Lori Henderson on vol. 1 of Master Keaton (Manga Xanadu)
Sean Gaffney on vol. 2 of Master Keaton (A Case Suitable for Treatment)
Alice Vernon on Milkyway Hitchhiking (Girls Like Comics)
Kristin on vol. 3 of My Love Story (Comic Attack)
Manjiorin on vol. 1 of My Neighbor Seki (Organization Anti-Social Geniuses)
Sean Gaffney on vol. 47 of Oh My Goddess (A Case Suitable for Treatment)
Drew McCabe on Our Reason for Living (Comic Attack)
Anna N on vol. 1 of Requiem of the Rose King (Manga Report)
Helen on Spirit Circle (Organization Anti-Social Geniuses)
Ash Brown on vol. 6 of What Did You Eat Yesterday? (Experiments in Manga)
Tokyo Ghoul, Vol. 1
By Sui Ishida
Rated T+, for Older Teens
VIZ Media, $8.99 (digital edition)
Tokyo Ghoul opens with Ken Kaneki, a mild-mannered college student, impulsively deciding to go on a date with a beautiful stranger. As Kaneki soon discovers, however, Rize isn’t even a person–she’s a ghoul, a violent predator who feeds on human corpses. A freak accident spares Kaneki from becoming Rize’s next meal, but he has a new problem: the ER doc who saved his life used a few of Rize’s organs to do so. Within days, Kaneki begins craving flesh, too, forcing him to decide whether he’ll succumb to his ghoulish impulses or cling to his humanity.
Tokyo Ghoul‘s first chapter is the strongest, thanks in part to manga-ka Sui Ishida’s crack pacing. In less capable hands, the introduction might have been a tedious information dump; Ishida, however, is sparing with details, allowing us to learn about ghouls through the unfolding of the story. Ishida also demonstrates considerable skill in creating suspense, artfully manipulating light and shadow to amplify the contrast between well-lit, “safe” spaces such as the cafe where Kaneki likes to study, with the dark, remote areas where Rize likes to hunt–you’d be forgiven for screaming “Run away!” every time Rize steers Kaneki toward a quiet, empty street.
What should have been chapter one’s most dramatic moment, however, is executed clumsily. Ishida piles on the speed lines and close-ups, but it’s almost impossible to determine what Rize looks like in her true form: an angel with charred wings? a spider? a four-legged octopus? Compounding the confusion is the lack of background detail, a shortcoming that becomes painfully obvious near the end of the scene, when a pile of I-beams falls on Rize and Kaneki. The artwork never hints at this potential outcome, cheating the reader of the opportunity to guess what happens next–Ishida seems to be making it up as he goes along, rather than deliberately preparing an important plot twist.
Kaneki’s transformation is handled in a similarly pedestrian fashion. We see Kaneki sweat, cry, scream, and vomit like Linda Blair, but his moral crisis is painted in such broad strokes that it’s hard to feel genuine sympathy for him. When Kaneki faces a terrible choice–eat his friend or starve–Ishida resorts to a deus ex-machina to save his hero from the indignity of snacking on someone he knows. Although this plot twist makes Kaneki seem more human, it blunts the true horror of his dilemma by making him too likable; our allegiance to the hero is never really tested.
Any pretense that Tokyo Ghoul might be a character study is shed in the the final pages of volume one, when Ishida introduces a secret ghoul organization. This plot development feels like the first step towards a more conventional battle manga pitting demons against humans. More disappointing still is that Ishida seems to think that splattering the reader with entrails is scarier than asking, What really makes us human? Kaneki’s liminal status between the human and demon worlds makes him a natural vehicle for exploring this question, but Ishida shies away from the tough ethical or moral issues posed by Kaneki’s new dietary needs. The resulting story reads like a low-cal version of Parasyte, stripped of the complexities and conflict that made Hitoshi Iwaaki’s body-snatching manga so compelling.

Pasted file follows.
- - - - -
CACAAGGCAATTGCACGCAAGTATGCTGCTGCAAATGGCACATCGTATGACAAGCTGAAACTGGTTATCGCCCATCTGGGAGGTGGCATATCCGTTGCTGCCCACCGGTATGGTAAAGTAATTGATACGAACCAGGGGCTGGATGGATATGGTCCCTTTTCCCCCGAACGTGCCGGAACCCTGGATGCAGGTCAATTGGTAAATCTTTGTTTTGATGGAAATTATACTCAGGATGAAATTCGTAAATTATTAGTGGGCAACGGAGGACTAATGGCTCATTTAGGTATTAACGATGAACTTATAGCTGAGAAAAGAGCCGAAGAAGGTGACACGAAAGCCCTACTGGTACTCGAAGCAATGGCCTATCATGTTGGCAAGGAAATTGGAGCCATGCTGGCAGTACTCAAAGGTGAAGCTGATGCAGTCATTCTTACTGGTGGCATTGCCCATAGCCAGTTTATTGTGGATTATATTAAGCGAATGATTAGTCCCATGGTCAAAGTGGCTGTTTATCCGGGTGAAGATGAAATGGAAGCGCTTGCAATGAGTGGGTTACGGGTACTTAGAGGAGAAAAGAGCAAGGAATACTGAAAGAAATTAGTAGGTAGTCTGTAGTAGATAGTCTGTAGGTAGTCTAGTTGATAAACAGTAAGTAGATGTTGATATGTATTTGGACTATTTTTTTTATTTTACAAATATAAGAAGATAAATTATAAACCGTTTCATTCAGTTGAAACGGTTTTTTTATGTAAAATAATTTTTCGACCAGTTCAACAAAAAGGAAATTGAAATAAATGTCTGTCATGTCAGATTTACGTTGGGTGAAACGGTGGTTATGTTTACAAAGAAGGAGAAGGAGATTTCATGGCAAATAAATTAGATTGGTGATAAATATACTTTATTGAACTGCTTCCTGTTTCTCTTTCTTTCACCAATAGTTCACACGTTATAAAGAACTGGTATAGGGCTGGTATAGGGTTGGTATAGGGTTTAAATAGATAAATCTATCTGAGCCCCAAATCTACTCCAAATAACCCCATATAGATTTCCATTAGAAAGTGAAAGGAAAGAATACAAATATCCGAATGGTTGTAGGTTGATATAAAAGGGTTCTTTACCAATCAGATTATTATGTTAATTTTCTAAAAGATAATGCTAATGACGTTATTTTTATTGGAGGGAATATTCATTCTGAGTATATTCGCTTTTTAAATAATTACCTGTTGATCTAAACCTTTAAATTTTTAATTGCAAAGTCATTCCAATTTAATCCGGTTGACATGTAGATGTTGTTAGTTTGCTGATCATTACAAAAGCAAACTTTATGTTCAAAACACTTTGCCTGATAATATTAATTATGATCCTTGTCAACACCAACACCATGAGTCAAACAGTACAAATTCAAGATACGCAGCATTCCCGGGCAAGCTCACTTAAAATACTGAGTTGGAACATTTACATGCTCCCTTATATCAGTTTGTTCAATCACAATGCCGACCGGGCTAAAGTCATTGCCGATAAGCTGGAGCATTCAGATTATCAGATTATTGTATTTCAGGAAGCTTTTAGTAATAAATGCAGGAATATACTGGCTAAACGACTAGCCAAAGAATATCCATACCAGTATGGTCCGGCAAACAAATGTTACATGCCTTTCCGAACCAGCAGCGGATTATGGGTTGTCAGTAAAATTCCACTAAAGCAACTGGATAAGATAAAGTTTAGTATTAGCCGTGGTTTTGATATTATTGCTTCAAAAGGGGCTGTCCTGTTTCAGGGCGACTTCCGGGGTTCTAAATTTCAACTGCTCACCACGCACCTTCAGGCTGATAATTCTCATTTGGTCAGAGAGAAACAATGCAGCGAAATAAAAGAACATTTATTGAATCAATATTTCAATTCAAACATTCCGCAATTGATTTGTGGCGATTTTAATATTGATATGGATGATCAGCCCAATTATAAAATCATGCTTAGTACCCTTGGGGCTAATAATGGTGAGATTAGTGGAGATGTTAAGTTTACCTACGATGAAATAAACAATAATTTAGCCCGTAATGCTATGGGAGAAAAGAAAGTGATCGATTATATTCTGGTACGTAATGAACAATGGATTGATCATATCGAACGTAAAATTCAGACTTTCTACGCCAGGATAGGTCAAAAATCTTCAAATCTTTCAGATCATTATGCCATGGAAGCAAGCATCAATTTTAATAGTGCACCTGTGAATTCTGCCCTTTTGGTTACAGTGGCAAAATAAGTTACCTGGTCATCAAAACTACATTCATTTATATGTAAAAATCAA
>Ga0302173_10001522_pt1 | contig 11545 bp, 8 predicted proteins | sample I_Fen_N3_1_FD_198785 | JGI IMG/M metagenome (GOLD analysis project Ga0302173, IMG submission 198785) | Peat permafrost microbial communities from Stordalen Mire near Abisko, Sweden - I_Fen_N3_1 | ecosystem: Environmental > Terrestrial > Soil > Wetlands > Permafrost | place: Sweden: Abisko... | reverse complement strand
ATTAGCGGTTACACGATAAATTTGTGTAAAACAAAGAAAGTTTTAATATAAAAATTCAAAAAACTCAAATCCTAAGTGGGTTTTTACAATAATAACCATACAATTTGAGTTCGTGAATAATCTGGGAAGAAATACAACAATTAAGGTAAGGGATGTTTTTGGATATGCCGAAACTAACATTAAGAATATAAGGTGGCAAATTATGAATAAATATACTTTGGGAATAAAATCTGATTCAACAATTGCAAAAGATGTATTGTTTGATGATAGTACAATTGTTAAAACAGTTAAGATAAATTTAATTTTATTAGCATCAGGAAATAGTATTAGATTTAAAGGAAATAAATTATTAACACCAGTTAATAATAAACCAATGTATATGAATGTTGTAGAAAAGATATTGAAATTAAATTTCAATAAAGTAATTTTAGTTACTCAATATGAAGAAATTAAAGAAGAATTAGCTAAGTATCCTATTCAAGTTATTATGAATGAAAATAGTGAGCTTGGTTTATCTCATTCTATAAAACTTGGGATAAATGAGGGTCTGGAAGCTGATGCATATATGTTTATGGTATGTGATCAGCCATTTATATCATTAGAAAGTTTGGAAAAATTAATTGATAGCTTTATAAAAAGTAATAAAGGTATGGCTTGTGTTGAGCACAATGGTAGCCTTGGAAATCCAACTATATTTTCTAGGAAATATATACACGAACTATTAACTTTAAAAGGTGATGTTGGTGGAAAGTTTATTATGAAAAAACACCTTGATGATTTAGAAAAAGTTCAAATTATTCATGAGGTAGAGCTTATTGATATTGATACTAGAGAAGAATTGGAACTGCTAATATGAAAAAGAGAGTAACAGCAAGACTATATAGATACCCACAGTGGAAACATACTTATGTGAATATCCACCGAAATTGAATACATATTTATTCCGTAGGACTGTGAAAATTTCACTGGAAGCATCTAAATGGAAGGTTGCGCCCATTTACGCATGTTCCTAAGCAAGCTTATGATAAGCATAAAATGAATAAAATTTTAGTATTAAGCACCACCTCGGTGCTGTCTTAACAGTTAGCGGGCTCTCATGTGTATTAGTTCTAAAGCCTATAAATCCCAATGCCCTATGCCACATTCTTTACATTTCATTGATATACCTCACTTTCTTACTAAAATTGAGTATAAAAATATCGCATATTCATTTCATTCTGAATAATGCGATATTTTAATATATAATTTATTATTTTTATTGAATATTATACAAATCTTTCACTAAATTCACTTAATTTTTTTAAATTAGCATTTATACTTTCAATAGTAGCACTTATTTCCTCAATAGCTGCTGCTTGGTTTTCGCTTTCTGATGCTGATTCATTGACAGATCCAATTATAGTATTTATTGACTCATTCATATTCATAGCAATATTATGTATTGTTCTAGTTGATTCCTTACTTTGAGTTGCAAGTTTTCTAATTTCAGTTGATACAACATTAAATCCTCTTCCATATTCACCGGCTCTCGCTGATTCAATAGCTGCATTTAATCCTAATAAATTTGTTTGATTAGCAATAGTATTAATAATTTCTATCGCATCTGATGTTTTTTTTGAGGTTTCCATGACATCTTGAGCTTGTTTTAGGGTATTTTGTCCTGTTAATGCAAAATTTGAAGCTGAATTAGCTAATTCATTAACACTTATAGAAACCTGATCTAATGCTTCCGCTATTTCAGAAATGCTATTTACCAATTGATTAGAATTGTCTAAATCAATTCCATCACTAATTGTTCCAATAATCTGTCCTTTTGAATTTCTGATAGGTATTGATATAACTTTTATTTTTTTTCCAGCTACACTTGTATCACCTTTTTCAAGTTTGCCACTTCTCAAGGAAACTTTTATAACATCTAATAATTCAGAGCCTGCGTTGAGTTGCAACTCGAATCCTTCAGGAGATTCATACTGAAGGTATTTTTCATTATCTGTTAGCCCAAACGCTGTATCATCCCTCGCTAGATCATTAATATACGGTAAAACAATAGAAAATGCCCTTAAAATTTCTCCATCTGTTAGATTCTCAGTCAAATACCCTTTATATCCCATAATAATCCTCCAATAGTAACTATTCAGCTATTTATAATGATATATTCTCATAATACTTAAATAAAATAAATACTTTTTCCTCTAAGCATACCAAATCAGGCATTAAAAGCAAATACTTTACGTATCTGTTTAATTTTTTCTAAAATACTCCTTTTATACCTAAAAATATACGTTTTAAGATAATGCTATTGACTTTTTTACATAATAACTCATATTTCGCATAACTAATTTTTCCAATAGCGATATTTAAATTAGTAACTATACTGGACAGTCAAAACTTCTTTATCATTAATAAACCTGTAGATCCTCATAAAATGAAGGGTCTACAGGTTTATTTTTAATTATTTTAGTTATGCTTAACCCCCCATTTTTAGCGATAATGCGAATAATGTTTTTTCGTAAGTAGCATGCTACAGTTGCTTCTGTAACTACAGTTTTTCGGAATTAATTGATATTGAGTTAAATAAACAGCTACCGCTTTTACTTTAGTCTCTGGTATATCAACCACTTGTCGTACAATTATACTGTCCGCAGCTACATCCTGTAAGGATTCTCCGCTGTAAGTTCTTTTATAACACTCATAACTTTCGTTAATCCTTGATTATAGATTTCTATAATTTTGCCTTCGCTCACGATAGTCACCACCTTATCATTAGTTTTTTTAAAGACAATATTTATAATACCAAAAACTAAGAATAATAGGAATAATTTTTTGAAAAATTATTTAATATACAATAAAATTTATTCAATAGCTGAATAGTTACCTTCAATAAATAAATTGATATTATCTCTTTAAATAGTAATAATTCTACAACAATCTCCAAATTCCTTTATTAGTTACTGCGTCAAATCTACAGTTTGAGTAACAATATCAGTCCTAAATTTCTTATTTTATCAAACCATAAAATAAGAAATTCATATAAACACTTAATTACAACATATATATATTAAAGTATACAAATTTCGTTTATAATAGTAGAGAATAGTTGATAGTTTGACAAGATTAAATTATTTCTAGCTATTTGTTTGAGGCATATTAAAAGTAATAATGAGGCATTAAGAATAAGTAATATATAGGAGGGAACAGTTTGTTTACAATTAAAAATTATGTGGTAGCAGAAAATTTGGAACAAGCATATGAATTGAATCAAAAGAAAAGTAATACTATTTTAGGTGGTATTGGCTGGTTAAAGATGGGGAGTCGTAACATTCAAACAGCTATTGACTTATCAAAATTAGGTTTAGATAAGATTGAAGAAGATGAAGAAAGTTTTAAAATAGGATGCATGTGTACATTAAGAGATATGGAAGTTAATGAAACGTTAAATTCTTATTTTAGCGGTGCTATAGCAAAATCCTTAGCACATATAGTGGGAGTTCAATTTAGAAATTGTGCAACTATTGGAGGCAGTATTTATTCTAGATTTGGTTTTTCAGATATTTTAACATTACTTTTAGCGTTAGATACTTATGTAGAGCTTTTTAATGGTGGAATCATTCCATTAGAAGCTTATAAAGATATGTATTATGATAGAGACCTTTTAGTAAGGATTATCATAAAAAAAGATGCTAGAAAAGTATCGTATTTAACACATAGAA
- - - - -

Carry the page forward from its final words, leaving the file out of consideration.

Volume one of Tokyo Ghoul is available in ebook form now; the first print volume will be released in June.
At Robot 6, I interviewed Lianne Sentar of Chromatic Press, who is serious about publishing manga-influenced comics for a female audience. Their flagship publication is Sparkler Monthly, and if you’re curious, check it out now, because the archives are available for free. And Melinda Beasi breaks another bit of Sparkler Monthly news at Manga Bookshelf: They have just picked up the series Orange Junk, which formerly ran on Inkblazers.
Sean Gaffney rounds up all the recent license announcements and tells us a bit about each title.
ICv2 declared last week Manga Week, and their coverage included interviews with Mike Richardson, Carl Horn, and Mike Gombos of Dark Horse, who said their manga line is doing well and they have plans to expand this year with more titles and omnibus editions of older works; Kevin Hamric of Viz, who also says sales are good and notes that sales of shoujo manga have gone up in comics shops; and Matt Lehman, owner of Boston’s Comicopia, who talks about selling manga in the direct market. ICv2 also analyzes last year’s manga sales, which appear to be up for the second year in a row.
A treasure trove of manhwa in an abandoned storage locker has been donated to the University of Washington, where librarian Yi Hyo-kyoung is organizing then, putting together a symposium featuring Misaeng creator Yoon Tae-ho—and reminiscing about reading manhwa on the sly when she was a child.
Erica Friedman updates us on all things yuri at Okazu and at Manga Bookshelf, she looks at Mangatime Kirara ☆ Magica, a Japanese magazine dedicated entirely to the Puella Magi Madoka Magica franchise.
At Heart of Manga, Laura looks at the shoujo manga that have been licensed over the past two years, notes some recent trends, and shares her own list of series she would like to see licensed. And then explains the shoujo trope of kate don.